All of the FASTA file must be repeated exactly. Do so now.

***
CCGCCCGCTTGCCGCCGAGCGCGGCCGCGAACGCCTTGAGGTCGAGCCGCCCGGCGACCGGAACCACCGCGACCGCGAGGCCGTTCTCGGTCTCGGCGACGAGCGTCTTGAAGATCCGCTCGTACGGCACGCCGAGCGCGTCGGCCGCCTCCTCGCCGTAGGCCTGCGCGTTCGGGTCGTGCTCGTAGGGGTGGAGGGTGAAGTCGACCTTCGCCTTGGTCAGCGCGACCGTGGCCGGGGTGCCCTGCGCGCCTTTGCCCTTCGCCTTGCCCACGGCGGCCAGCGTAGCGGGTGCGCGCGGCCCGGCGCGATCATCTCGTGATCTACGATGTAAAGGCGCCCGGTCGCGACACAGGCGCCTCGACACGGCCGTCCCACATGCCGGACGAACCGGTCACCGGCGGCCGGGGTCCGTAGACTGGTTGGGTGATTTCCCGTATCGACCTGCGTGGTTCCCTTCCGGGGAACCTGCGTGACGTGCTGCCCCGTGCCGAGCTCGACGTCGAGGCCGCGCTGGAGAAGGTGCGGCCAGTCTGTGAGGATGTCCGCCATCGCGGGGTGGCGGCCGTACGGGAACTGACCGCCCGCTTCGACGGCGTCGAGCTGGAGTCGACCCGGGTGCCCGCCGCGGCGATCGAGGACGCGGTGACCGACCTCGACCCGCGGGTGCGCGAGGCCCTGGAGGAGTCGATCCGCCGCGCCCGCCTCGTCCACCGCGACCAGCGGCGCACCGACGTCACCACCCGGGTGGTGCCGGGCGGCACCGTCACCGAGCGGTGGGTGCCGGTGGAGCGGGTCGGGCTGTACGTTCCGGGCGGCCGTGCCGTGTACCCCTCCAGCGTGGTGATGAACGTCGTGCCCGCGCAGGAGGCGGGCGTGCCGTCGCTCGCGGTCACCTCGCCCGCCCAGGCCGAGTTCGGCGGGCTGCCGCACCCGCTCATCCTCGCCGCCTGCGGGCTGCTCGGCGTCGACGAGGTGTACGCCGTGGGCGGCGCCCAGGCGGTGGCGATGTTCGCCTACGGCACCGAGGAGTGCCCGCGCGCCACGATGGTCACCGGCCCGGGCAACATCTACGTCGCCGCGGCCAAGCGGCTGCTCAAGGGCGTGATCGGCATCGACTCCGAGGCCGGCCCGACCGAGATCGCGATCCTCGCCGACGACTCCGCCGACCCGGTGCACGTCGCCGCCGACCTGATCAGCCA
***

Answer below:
CCGCCCGCTTGCCGCCGAGCGCGGCCGCGAACGCCTTGAGGTCGAGCCGCCCGGCGACCGGAACCACCGCGACCGCGAGGCCGTTCTCGGTCTCGGCGACGAGCGTCTTGAAGATCCGCTCGTACGGCACGCCGAGCGCGTCGGCCGCCTCCTCGCCGTAGGCCTGCGCGTTCGGGTCGTGCTCGTAGGGGTGGAGGGTGAAGTCGACCTTCGCCTTGGTCAGCGCGACCGTGGCCGGGGTGCCCTGCGCGCCTTTGCCCTTCGCCTTGCCCACGGCGGCCAGCGTAGCGGGTGCGCGCGGCCCGGCGCGATCATCTCGTGATCTACGATGTAAAGGCGCCCGGTCGCGACACAGGCGCCTCGACACGGCCGTCCCACATGCCGGACGAACCGGTCACCGGCGGCCGGGGTCCGTAGACTGGTTGGGTGATTTCCCGTATCGACCTGCGTGGTTCCCTTCCGGGGAACCTGCGTGACGTGCTGCCCCGTGCCGAGCTCGACGTCGAGGCCGCGCTGGAGAAGGTGCGGCCAGTCTGTGAGGATGTCCGCCATCGCGGGGTGGCGGCCGTACGGGAACTGACCGCCCGCTTCGACGGCGTCGAGCTGGAGTCGACCCGGGTGCCCGCCGCGGCGATCGAGGACGCGGTGACCGACCTCGACCCGCGGGTGCGCGAGGCCCTGGAGGAGTCGATCCGCCGCGCCCGCCTCGTCCACCGCGACCAGCGGCGCACCGACGTCACCACCCGGGTGGTGCCGGGCGGCACCGTCACCGAGCGGTGGGTGCCGGTGGAGCGGGTCGGGCTGTACGTTCCGGGCGGCCGTGCCGTGTACCCCTCCAGCGTGGTGATGAACGTCGTGCCCGCGCAGGAGGCGGGCGTGCCGTCGCTCGCGGTCACCTCGCCCGCCCAGGCCGAGTTCGGCGGGCTGCCGCACCCGCTCATCCTCGCCGCCTGCGGGCTGCTCGGCGTCGACGAGGTGTACGCCGTGGGCGGCGCCCAGGCGGTGGCGATGTTCGCCTACGGCACCGAGGAGTGCCCGCGCGCCACGATGGTCACCGGCCCGGGCAACATCTACGTCGCCGCGGCCAAGCGGCTGCTCAAGGGCGTGATCGGCATCGACTCCGAGGCCGGCCCGACCGAGATCGCGATCCTCGCCGACGACTCCGCCGACCCGGTGCACGTCGCCGCCGACCTGATCAGCCA